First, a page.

Too many millipedes in your garden may be problematic for planting, but if you only see a few every once in a while, they’re probably actually helping your soil do its work. You might even want to thank them, at least in part, if your flowers, fruits or vegetables are thriving!
Are Millipedes Poisonous? Find further detaills here. Many people are more familiar with centipedes than millipedes because of their unique colors and large size. This makes them much more likely fodder for nature television shows and photographs.
Unlike centipedes though, millipedes do not bite and they are not poisonous to animals or people. Instead, they thrive on a vegetarian diet that will actually benefit most homeowners.
Millipedes tend to move very slowly, so they can easily be moved from one part of your home to another. Finding millipedes under your dog house for example may be a problem, but moving them to your garden could improve your soil. Collect millipedes with wet or porous dirt and simply move them in a plastic container or with a garden shovel.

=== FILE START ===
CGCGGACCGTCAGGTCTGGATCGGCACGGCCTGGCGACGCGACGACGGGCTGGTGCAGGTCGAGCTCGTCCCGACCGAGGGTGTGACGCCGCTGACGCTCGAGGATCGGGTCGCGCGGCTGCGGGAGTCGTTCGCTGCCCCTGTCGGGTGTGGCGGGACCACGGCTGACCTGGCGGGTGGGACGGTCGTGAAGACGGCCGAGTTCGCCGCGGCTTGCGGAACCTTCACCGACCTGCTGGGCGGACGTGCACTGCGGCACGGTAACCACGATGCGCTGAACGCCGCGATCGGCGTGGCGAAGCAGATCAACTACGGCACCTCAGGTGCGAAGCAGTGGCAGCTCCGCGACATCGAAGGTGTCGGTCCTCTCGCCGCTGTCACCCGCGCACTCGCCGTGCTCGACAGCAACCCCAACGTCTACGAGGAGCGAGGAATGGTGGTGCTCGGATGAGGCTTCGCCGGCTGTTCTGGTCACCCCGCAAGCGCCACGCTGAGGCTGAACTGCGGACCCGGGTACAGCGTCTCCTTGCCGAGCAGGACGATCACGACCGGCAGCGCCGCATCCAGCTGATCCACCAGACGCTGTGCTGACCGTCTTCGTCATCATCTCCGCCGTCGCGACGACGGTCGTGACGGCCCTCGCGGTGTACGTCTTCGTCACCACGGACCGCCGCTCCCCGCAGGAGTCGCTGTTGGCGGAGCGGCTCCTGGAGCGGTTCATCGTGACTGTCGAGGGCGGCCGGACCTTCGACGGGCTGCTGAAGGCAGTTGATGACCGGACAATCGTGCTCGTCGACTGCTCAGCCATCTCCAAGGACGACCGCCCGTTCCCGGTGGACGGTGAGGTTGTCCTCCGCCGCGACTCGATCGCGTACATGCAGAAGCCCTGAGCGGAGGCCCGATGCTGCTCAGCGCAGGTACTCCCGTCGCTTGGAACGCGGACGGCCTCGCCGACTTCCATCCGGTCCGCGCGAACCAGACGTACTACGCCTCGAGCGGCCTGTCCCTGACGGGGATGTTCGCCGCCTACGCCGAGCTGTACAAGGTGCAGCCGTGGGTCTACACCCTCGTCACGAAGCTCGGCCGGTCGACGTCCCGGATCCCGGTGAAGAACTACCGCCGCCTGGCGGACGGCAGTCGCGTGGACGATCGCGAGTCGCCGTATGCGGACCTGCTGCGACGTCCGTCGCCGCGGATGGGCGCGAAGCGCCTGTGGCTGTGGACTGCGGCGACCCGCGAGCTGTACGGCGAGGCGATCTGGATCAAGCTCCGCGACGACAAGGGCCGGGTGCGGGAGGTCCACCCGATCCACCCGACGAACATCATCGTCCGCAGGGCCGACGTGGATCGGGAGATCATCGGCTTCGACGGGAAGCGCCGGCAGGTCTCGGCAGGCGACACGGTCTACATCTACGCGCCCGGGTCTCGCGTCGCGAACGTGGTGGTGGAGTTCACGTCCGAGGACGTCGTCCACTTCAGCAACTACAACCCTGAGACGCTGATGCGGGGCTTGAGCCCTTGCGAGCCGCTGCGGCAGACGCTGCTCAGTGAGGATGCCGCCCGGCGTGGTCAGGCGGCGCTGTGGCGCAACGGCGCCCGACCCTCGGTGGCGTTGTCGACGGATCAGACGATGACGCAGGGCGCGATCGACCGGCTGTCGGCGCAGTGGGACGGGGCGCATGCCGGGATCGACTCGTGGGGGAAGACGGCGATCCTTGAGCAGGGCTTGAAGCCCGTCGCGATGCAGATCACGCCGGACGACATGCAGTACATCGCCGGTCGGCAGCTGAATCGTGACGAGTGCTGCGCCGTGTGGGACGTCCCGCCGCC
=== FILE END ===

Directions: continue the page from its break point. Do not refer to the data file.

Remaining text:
What Eats Millipedes?
Millipedes are not exactly high on the food chain, and in the average backyard, they are prey for a number of different animals:
- Shrews, badgers, birds, raccoons, possums and toads will all eat millipedes if they are able to find them in the dirt. These animals can easily eat large groups of millipedes when they find them in the dirt.
- In many cases, larger animals like badgers will go after full-grown millipedes with ease.
- Young millipedes are especially susceptible to being hunted by other animals. Large ants, ground beetles and even spiders can eat groups of young millipedes.
Millipedes may not be the most attractive thing in your garden, but they don’t do any damage to your outdoor space. In fact, they may actually be providing useful benefits when it comes to the nutrient value of your soil.
Unlike centipedes, they also do not sting or bite, so they aren’t going to cause any harm if you, your children or your pets come into contact with them. While you might still want to wear gloves if you need to collect and move them, they aren’t going to bring any harm your way.
If you do need to move millipedes, collecting them along with soil that they are attracted to is your best bet. Typically wherever you find the millipedes will be an area where the soil is right for them.
If you’re going to transplant them to your garden to improve the soil, try to take as much of the soil that they like there. Otherwise they may leave your garden to try and find a better food source.
You can find further details of Millipedes Control here.